37 varieties of Mangoes (Photographs)
I present you the photographs of 37 varieties of Mangoes which were displayed in Lalbagh Botanical Gardens during the annual Mango and Jackfruit Fair 2015. The fair was conducted in the month of May-June 2015.
I have also documented some facts about mangoes and its nutritional value as well. While you go through the photographs, you may also wish to read these facts which are sourced from Wikipedia and other nutritional books.
The nations admire mangoes! That is why mango is the national fruit of India, Pakistan and the Philippines. The mango tree is the national tree of Bangladesh. No doubt the Mango is the king of all fruits.
Mango is a English word but did you know where it originated from? It was from Malayalam word “Manna” via Portuguese (Manga) during the spice trade between Kerala and Portuguese in 1498.
Arka Aruna H-10
Even the Mughal Emperor Akbar (1556-1605 AD) was fond of mango. He is believed to have planted a mango orchard having 1 lakh trees in eastern India.
In some cultures, the mango leaves are used as floral decorations during the weddings and festivals.
The Jain goddess Ambika is represented as sitting under a Mango Tree and the Hindu god Lord Ganesha is shown as holding mango as a symbol of attainment. The mango blossoms are used in the worship of goddess Saraswati.
Dade Bhai Pasand
Mango motifs and paisleys are widely used in different Indian embroidery styles and are found in Kashmiri shawls, Kanchipuram Silk Sarees etc.
In Tamil Nadu, the mango is referred to as one of the three royal fruits, along with banana and jackfruit for their sweetness and flavor.
In West Indies, the expression “to go mango walk” means to steal another person’s mango fruits. This is celebrated in the famous song, “The Mango Walk”.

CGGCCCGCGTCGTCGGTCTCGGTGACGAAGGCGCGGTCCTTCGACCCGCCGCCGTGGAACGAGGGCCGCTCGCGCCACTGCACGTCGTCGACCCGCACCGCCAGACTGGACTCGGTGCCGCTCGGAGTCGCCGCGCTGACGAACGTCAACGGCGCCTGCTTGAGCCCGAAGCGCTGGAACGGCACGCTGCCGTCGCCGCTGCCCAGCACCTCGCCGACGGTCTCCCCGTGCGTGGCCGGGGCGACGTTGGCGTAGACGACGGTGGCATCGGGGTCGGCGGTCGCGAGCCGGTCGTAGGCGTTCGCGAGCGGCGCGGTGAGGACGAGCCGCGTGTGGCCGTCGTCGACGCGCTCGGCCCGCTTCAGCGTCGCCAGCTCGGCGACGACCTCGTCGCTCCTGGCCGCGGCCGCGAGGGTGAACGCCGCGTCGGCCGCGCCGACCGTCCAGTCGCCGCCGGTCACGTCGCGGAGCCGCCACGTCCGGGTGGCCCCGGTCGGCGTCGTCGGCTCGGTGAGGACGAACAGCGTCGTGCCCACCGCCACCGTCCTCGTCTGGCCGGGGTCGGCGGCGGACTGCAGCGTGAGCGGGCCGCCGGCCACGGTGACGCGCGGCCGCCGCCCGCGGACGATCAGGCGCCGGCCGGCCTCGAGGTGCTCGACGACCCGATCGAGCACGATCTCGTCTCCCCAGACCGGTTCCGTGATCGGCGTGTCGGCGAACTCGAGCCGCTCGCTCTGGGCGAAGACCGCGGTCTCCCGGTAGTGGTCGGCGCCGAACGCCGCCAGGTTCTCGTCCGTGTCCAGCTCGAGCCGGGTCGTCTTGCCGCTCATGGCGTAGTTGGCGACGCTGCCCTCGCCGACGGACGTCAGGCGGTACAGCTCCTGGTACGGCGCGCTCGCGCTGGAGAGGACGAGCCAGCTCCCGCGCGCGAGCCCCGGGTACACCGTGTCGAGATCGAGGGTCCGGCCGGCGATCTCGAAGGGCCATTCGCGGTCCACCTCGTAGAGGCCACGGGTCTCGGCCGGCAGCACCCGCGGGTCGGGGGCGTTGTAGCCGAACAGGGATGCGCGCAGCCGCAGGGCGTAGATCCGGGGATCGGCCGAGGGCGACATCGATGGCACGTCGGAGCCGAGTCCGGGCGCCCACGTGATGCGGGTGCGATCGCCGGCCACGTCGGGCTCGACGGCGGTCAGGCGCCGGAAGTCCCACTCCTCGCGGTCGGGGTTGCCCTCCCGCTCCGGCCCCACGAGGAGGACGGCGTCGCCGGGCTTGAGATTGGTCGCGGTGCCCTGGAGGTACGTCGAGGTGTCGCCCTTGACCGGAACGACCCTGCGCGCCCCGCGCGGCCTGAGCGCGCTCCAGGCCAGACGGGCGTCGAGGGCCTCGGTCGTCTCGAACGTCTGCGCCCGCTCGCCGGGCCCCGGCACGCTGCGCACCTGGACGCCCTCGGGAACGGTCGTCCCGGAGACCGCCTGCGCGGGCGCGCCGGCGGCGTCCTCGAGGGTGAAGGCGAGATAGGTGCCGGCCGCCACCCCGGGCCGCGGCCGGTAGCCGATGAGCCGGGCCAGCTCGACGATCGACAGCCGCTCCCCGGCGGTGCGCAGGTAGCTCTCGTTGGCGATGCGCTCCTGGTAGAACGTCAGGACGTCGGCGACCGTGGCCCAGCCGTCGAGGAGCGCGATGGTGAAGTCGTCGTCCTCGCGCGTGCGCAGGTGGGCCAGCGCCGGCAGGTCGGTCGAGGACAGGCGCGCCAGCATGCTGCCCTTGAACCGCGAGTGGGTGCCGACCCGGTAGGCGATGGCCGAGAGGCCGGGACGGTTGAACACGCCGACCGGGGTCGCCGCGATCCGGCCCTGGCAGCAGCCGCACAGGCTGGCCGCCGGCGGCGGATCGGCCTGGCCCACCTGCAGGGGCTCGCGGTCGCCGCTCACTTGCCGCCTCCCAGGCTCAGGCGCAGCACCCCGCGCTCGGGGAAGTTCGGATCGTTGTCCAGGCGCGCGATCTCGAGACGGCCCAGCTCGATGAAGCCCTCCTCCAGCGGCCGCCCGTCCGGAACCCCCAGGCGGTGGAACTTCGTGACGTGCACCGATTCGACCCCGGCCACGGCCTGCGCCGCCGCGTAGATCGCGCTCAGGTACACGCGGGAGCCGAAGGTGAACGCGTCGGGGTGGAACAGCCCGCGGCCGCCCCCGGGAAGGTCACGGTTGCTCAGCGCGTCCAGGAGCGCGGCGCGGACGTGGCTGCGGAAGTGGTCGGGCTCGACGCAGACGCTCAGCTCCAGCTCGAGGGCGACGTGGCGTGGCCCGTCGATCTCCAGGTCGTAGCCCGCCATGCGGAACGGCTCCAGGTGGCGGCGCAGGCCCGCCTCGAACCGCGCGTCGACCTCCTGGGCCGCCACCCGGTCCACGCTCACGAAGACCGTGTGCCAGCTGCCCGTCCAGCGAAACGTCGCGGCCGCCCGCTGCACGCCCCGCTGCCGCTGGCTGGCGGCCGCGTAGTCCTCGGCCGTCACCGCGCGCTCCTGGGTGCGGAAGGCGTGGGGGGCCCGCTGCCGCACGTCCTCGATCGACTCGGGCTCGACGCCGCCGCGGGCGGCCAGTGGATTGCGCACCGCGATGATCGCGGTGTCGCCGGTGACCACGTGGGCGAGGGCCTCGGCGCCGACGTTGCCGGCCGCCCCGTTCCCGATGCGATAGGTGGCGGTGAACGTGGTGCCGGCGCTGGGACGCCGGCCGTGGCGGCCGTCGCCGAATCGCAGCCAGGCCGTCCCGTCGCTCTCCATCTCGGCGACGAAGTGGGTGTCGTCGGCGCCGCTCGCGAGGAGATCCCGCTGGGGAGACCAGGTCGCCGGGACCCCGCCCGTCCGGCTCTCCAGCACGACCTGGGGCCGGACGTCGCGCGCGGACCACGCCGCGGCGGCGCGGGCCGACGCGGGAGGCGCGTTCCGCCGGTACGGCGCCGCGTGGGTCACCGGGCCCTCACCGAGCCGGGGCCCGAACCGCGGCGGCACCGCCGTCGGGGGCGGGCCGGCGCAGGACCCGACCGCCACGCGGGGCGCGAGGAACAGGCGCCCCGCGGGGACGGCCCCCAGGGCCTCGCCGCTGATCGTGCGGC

Health Benefits of Mango
Mango prevents cancer – according to some research, the anti-oxidant compounds in mango fruit have been found to protect against colon, breast, leukemia and prostate cancer.
In a research conducted in 2002 by Dr. Sue Percival, the white blood cells from mice were exposed to cancer-causing substances and then to mango extract. The lab tests showed the mango’s ability to stop normal cells from turning into cancer cells.
Mango lowers cholesterol – The high levels of fiber, pectin and vitamin C help to lower serum cholesterol levels, specifically low density lipoprotein and the bad stuff.
Good for skin – Mango is good for skin; it can be used both internally and externally for the skin.
Mango is good for eyes – one cup of sliced mangoes supplies twenty-five percent of the needed daily value of Vitamin A, which promotes good eye sight and prevents night blindness and dry eyes.
Good for digestion – Mangoes contain number of enzymes, including one similar to the papain in papayas that improve digestion.
Blood purifiers – because of their high iron content, mangoes are used as blood purifiers and are suggested for the treatment of anemia and as a beneficial food for women, especially during pregnancy and menstruation.
Those who suffer from cramps, stress and heart problems can benefit from mango’s high potassium and magnesium content.